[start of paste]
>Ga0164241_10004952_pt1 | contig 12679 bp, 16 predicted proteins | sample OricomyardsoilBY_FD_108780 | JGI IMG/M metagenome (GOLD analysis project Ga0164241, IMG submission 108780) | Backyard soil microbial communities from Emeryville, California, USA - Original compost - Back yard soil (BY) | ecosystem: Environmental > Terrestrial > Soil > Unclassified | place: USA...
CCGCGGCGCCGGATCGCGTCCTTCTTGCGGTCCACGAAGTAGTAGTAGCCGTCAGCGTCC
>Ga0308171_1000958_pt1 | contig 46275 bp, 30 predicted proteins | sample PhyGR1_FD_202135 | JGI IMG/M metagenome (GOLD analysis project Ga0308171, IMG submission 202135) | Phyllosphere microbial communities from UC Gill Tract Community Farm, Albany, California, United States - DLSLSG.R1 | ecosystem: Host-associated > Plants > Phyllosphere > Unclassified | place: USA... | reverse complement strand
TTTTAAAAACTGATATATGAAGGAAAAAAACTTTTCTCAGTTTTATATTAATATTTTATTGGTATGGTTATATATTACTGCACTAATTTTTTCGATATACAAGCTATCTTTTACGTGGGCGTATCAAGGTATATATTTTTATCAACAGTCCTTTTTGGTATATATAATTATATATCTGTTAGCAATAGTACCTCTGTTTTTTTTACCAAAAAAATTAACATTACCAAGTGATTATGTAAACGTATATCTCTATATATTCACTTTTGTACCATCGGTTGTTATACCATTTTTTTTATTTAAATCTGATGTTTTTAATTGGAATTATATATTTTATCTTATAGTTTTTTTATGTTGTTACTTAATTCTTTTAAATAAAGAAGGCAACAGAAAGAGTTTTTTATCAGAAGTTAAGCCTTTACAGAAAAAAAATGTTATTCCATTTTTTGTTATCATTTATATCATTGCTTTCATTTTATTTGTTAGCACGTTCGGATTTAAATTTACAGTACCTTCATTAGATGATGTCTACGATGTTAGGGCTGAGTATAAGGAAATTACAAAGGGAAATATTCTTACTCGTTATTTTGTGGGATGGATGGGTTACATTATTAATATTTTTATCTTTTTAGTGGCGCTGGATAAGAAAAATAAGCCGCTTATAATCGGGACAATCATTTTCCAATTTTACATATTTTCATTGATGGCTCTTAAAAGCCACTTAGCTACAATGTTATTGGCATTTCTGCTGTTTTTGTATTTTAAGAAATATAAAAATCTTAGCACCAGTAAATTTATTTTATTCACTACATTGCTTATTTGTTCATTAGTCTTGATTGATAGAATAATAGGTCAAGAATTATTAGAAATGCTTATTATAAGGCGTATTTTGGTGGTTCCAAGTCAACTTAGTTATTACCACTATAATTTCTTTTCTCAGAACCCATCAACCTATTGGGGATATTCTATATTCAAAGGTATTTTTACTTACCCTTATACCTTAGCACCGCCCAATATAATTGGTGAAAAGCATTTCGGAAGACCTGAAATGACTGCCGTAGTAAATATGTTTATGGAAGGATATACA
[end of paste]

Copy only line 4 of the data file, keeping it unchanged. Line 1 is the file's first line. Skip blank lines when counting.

TTTTAAAAACTGATATATGAAGGAAAAAAACTTTTCTCAGTTTTATATTAATATTTTATTGGTATGGTTATATATTACTGCACTAATTTTTTCGATATACAAGCTATCTTTTACGTGGGCGTATCAAGGTATATATTTTTATCAACAGTCCTTTTTGGTATATATAATTATATATCTGTTAGCAATAGTACCTCTGTTTTTTTTACCAAAAAAATTAACATTACCAAGTGATTATGTAAACGTATATCTCTATATATTCACTTTTGTACCATCGGTTGTTATACCATTTTTTTTATTTAAATCTGATGTTTTTAATTGGAATTATATATTTTATCTTATAGTTTTTTTATGTTGTTACTTAATTCTTTTAAATAAAGAAGGCAACAGAAAGAGTTTTTTATCAGAAGTTAAGCCTTTACAGAAAAAAAATGTTATTCCATTTTTTGTTATCATTTATATCATTGCTTTCATTTTATTTGTTAGCACGTTCGGATTTAAATTTACAGTACCTTCATTAGATGATGTCTACGATGTTAGGGCTGAGTATAAGGAAATTACAAAGGGAAATATTCTTACTCGTTATTTTGTGGGATGGATGGGTTACATTATTAATATTTTTATCTTTTTAGTGGCGCTGGATAAGAAAAATAAGCCGCTTATAATCGGGACAATCATTTTCCAATTTTACATATTTTCATTGATGGCTCTTAAAAGCCACTTAGCTACAATGTTATTGGCATTTCTGCTGTTTTTGTATTTTAAGAAATATAAAAATCTTAGCACCAGTAAATTTATTTTATTCACTACATTGCTTATTTGTTCATTAGTCTTGATTGATAGAATAATAGGTCAAGAATTATTAGAAATGCTTATTATAAGGCGTATTTTGGTGGTTCCAAGTCAACTTAGTTATTACCACTATAATTTCTTTTCTCAGAACCCATCAACCTATTGGGGATATTCTATATTCAAAGGTATTTTTACTTACCCTTATACCTTAGCACCGCCCAATATAATTGGTGAAAAGCATTTCGGAAGACCTGAAATGACTGCCGTAGTAAATATGTTTATGGAAGGATATACA